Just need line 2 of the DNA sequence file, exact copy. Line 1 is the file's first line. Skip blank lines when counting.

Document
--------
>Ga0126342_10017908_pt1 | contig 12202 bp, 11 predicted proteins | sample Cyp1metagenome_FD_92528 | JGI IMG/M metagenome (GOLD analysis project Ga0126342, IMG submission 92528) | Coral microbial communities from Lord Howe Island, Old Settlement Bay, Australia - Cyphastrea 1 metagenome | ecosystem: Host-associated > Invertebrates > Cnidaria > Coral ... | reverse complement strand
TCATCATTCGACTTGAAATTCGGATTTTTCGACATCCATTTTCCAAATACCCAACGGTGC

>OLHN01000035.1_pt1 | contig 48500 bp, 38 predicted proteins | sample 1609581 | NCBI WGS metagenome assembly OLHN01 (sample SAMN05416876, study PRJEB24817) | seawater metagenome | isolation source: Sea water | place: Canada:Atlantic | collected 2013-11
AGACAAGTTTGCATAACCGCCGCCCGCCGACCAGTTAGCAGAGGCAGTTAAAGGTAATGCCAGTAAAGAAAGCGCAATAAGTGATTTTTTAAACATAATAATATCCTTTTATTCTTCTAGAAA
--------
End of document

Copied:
TCATCATTCGACTTGAAATTCGGATTTTTCGACATCCATTTTCCAAATACCCAACGGTGC